TODAY, thanks to gender affirmation therapy, Nicole Boon’s body and identity are aligned. Before that process, though, when she was just beginning her transition from male to female, Boon attended a popular tech industry conference. It was a painful experience.
“I was very clearly transgender,” she recalls. “A lot of people were like, ‘Who’s that freak?’” And that was at a gathering of business owners, notes Boon, who is CEO of Phoenix Secure IT, a Minneapolis-based provider of security and support solutions. “You can only imagine what it would be like if I had to work in any one of those companies.”
Amy Babinchak has some idea. Early in her career, before she entered IT, she was fired for being gay. “That was one of the reasons for wanting to start my business,” says Babinchak, who is owner of Harbor Computer Services, an SMB solution provider in Royal Oak, Mich. “It was sort of a secondary or tertiary reason, but it was in the mix because I didn’t want that to ever happen again.”
A recent cross-industry survey by the IBM Institute of Business Value and Oxford Economics suggests she had reason to fear more bias. Some four out of five participants in that study who self-identify as gay, lesbian, or bisexual said they’ve been personally discriminated against due to their sexual orientation.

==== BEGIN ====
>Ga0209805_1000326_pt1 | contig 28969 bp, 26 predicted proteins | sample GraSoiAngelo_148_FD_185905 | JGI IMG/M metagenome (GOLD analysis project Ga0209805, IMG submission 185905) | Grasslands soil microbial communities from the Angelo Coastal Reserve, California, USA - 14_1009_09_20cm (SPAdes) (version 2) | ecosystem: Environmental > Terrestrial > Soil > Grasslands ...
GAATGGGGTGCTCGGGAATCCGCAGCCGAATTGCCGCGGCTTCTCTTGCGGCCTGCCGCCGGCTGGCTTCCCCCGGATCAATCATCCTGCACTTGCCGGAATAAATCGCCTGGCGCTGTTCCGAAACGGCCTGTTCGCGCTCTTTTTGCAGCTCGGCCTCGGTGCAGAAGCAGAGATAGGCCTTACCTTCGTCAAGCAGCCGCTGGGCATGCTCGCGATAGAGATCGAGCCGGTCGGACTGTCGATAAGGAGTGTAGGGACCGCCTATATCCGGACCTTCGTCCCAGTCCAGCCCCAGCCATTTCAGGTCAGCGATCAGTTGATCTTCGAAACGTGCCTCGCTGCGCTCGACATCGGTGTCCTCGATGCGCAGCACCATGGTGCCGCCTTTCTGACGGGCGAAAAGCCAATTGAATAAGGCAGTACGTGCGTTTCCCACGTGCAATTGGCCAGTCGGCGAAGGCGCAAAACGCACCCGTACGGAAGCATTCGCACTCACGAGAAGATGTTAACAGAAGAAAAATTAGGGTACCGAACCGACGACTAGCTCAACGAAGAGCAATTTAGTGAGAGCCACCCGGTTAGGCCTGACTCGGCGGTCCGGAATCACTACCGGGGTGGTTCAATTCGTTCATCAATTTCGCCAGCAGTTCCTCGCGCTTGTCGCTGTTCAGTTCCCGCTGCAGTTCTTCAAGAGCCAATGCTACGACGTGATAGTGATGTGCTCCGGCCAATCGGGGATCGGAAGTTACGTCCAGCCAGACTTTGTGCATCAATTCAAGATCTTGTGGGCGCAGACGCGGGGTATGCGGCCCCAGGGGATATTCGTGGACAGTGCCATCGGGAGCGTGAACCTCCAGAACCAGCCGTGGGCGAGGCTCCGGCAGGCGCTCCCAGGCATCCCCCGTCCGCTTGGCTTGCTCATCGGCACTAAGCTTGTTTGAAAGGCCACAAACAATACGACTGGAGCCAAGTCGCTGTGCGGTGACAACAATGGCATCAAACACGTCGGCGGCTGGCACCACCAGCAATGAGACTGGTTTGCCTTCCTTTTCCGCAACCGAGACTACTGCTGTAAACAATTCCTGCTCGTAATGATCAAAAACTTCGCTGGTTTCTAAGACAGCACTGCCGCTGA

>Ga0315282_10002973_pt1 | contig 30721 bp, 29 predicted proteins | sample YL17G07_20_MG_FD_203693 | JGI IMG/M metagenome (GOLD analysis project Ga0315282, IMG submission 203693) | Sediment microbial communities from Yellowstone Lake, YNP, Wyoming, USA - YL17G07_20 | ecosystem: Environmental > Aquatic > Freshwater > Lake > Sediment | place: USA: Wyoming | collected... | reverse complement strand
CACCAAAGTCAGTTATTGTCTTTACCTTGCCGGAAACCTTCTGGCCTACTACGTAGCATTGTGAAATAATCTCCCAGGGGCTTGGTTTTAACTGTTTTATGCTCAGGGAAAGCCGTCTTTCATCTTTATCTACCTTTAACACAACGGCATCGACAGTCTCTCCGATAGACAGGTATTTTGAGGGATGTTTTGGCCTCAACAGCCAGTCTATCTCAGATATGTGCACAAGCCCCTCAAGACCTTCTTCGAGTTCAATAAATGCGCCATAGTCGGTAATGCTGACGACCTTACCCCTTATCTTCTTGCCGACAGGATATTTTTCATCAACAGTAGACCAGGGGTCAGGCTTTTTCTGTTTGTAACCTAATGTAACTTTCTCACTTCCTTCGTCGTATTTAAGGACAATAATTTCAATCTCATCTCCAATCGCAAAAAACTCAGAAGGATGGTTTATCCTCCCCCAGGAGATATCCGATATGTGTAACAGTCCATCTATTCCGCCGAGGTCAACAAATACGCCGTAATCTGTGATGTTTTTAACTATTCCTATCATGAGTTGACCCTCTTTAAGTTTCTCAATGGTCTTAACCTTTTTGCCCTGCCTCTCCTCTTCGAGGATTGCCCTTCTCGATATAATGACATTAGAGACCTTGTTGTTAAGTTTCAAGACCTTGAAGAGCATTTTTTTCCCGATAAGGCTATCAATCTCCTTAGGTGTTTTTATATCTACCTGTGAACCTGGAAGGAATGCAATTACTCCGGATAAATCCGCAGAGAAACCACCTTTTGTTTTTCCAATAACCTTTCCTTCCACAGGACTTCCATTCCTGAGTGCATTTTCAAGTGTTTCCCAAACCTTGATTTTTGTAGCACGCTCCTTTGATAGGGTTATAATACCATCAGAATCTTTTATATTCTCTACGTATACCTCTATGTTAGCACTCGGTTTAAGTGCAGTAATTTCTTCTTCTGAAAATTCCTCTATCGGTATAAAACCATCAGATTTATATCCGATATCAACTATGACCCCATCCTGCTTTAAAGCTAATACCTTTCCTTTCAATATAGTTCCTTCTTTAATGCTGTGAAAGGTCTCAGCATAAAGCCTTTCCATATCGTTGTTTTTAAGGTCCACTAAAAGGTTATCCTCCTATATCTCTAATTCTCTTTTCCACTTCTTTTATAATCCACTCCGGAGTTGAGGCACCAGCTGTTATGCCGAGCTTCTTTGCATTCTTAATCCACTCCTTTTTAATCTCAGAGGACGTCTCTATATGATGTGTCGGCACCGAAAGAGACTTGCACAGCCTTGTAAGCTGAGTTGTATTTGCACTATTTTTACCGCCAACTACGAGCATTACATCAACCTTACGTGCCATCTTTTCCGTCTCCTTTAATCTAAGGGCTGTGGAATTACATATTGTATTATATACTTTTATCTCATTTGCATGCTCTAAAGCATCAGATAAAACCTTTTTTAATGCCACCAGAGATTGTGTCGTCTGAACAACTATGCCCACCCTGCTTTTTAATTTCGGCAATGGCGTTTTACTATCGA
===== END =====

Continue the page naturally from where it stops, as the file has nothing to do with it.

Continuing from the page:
“There are a lot of organizations that still have a lot to work to do,” Boon says.
Indeed, workplaces of all kinds can be unwelcoming environments for LGBTQ employees, according to Isabel Porras, senior director of learning and development at advocacy group Out & Equal. “Hearing negative commentary about LGBTQ people is still something that’s, unfortunately, quite common,” she says. For employers, Porras continues, the result can be a “brain drain” of valuable staff, something no channel pro can afford at a time of record low IT unemployment.
Preventing that problem begins with articulating and enforcing clear rules against disrespectful or discriminatory behavior, Boon says. “If somebody is going to harass or belittle somebody for their gender or sexual orientation, then you as a business owner have to step in and say, ‘This is not OK, and if it continues then you don’t work here anymore.’”
Holding meetings in which LGBTQ employees can speak freely with managers and peers about their experiences on the job is essential too, Porras notes, as is concrete action after those meetings to address problem areas.
“All of that sort of reinforces each other so that it isn’t just this top-down ‘here are our rules’ approach, but also a bottom-up ‘this is how we’re building a belonging and inclusive culture’ approach,” she says.